Visualping, which scans the web for changes (including new vaccination slots), raises $2 million

Years ago, Serge Salager, a Vancouver-based entrepreneur who’d taken a small company public on the Toronto Stock Exchange, was approached by deep-pocketed buyer who was interested in the business. Flattered but also nervous about who else the potential acquirer was talking with, Salager found himself scouring the web obsessively for news about other possible takeover targets, from changes to their pricing and features to job offers.

Salager was right to be paranoid. The buyer acquired a rival company. On the bright side, Salager had a new business idea — to create a much better service than existed at the time to track altered information across the web.

Enter Visualping, a now six-year-old, 16-person freemium service that monitors the entire internet for changes and has amassed 1.5 million users, an undisclosed percentage of which pay the company a monthly subscription fee based on how many web pages and keywords they are following. (Two searches per day are free; 660 per day will set users back $100 per month.)

Journalists like the service as it helps them keep tabs on the people and companies they cover. Law firms use it to stay on top of changing regulations, along with other information. Employees of Apple use it to keep track of what is being said about the company and where.

The use cases are almost endless, which works in Visualping’s favor, as does its apparent ease of use. Users simply provide the company with a screenshot of a page or the part of the page they want to keep tabs on, along with any keywords, and Visualping then informs them via email as soon as a site has been altered or a keyword has appeared somewhere.

Visualping — which has a browser extension and says a mobile app is coming this summer — has also benefited from the pandemic. Indeed, in lieu of endlessly refreshing the sites of companies like Rite Aid and CVS, more people are learning to use Visualping to keep tabs on the availability of  COVID-19 vaccinations, thanks to mentions of the startup in recent months in the WSJ, CNBC, and Fox News.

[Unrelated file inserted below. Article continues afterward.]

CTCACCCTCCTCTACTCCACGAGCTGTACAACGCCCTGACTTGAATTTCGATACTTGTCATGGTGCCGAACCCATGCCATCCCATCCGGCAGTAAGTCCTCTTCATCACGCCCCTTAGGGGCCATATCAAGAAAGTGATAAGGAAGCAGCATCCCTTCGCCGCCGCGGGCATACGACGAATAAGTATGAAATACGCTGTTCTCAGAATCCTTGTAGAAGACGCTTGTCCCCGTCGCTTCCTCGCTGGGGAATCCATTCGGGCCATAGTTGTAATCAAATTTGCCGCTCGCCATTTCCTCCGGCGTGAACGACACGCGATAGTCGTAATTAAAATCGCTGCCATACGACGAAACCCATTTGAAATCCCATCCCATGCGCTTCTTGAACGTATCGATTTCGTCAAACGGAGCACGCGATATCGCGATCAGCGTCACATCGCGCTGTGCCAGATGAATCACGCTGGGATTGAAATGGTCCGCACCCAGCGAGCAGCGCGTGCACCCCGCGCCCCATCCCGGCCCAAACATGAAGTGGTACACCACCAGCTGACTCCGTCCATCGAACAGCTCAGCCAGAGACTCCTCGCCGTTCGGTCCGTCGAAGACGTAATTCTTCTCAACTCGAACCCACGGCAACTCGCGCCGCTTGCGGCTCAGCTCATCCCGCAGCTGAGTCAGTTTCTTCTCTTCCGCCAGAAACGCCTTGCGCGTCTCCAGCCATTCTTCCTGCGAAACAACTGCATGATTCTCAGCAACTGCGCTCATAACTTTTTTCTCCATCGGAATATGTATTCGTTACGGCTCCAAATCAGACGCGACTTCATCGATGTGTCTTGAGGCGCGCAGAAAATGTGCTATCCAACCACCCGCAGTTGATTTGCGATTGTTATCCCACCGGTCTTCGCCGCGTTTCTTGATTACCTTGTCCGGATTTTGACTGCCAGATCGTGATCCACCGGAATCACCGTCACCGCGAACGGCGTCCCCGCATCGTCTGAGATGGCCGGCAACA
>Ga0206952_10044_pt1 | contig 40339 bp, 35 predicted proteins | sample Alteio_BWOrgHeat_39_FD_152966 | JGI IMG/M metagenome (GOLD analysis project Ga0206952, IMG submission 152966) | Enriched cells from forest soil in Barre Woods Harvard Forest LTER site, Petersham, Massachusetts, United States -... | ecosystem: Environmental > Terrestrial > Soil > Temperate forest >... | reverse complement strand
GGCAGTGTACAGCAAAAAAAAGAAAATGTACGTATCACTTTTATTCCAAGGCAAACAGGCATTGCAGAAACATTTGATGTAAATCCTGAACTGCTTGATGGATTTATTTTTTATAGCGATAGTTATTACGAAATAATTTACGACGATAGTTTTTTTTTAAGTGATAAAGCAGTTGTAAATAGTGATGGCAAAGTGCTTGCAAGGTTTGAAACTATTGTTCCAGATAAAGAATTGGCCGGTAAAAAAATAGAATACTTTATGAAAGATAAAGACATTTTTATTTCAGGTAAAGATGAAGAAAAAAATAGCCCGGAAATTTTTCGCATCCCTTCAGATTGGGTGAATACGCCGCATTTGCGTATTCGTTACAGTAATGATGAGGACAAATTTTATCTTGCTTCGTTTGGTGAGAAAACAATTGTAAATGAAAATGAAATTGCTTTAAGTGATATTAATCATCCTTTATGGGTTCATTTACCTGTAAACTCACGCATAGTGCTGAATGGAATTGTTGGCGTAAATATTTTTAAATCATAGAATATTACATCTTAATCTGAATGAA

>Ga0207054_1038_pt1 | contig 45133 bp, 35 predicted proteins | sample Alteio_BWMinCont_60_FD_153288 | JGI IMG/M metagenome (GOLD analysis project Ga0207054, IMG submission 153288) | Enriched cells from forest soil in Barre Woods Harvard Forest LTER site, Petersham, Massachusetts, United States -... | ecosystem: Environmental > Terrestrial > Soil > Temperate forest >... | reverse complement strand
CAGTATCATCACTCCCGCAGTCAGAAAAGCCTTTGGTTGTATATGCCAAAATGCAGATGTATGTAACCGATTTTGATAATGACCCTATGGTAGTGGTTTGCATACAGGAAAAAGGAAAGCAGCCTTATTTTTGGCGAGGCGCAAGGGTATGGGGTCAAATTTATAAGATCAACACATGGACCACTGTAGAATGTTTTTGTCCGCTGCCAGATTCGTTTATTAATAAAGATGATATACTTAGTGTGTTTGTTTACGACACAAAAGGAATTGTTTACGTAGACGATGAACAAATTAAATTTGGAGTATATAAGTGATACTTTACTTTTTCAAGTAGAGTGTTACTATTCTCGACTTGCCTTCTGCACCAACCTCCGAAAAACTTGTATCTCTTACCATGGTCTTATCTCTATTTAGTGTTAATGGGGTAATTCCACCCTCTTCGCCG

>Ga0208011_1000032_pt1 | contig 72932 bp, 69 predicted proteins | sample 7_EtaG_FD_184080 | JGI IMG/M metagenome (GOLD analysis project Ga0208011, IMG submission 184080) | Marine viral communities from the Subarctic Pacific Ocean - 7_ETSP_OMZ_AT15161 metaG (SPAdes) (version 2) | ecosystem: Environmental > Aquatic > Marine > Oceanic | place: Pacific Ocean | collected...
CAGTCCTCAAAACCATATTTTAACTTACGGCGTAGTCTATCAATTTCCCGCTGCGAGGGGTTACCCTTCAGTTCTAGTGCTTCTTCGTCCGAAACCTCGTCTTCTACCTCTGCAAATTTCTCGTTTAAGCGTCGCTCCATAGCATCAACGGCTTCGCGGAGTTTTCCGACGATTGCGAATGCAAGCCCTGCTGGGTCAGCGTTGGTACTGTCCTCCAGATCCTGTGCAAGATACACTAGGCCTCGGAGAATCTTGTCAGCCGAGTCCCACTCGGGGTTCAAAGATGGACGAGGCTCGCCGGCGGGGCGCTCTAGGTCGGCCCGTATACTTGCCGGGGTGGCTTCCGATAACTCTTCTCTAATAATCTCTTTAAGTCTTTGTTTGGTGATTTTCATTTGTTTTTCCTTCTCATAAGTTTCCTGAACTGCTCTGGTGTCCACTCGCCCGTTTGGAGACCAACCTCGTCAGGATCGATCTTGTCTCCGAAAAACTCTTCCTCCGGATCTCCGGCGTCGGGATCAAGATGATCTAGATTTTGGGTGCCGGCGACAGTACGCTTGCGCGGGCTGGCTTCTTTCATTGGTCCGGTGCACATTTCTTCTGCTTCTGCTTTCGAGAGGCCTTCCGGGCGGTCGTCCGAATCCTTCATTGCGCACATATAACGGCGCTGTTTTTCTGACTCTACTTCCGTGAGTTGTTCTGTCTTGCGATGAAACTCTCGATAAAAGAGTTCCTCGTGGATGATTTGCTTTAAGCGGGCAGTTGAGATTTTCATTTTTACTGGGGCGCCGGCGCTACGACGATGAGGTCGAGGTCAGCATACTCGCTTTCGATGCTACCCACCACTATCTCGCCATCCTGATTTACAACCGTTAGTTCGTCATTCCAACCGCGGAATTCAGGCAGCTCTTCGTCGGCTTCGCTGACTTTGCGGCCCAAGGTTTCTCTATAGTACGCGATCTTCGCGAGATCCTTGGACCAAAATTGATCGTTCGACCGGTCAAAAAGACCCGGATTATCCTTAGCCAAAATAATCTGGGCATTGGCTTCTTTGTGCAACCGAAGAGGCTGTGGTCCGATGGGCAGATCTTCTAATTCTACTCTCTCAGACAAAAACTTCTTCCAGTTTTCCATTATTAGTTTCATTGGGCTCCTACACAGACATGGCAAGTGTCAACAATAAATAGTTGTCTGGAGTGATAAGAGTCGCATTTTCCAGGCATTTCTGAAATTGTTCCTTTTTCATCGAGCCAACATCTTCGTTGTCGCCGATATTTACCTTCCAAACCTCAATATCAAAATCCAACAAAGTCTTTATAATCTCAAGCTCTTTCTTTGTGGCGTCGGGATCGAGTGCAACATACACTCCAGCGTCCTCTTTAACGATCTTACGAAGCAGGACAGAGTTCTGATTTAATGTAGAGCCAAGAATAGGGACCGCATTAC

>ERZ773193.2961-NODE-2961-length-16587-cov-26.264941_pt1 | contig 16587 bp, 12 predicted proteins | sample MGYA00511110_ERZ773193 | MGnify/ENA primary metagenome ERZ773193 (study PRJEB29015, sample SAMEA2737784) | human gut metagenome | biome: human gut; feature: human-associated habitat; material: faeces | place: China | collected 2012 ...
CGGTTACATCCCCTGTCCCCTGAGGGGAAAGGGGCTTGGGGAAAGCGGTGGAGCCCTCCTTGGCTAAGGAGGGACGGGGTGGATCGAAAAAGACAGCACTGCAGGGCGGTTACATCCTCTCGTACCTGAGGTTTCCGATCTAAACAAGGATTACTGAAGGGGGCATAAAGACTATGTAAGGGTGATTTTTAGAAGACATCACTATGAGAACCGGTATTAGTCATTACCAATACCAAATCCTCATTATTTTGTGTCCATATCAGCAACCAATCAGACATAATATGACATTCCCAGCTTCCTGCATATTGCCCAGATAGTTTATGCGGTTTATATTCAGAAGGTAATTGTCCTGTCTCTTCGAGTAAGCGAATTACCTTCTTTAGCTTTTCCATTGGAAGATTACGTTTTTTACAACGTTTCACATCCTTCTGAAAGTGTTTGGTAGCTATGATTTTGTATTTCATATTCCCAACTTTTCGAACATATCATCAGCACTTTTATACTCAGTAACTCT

In the meantime, like other data companies, Visualping is getting smarter all the time by applying machine learning to the information it’s generating on behalf of its users, insists Salager. It won’t, for example, alert someone when the banner ads on a page have changed. Or if a customer is tracking a major price change, Visualping can hold off on sending that person an alert until that price change meets a certain threshold.

Of course, with data comes privacy concerns, and on this front, Salager insists that Visualping is fully compliant with GDPR, the EU law on data protection and privacy. He says the company might some day serve up targeted ads to its customers based on their search preferences, as does Google, but that for now, Visualping is instead focused wholly on building up new enterprise products given that more companies have begun discovering its offerings.

That’s also the vision that investors are funding, Salager says, sharing publicly for the first time that Visualping closed on $2 million in seed funding in December from Mistral Ventures, a Canadian fund, and N49P, and AngelList syndicate.

It’s not a ton of capital, he notes, but with the revenue that Visualping is generating, it’s enough to get the startup through the next two years, he says. And after that? We ask Salager if he sees a tie-up down the road, and whether he’d be open to acquisition talks, given what happened with his last company.

He does and he is, he answers candidly. While one scenario sees Visualping becoming “publicly traded,” another “good fit is Google,” he adds. “We believe we fit very well with Google Alerts, so maybe an exit to Google is something we try to do, too.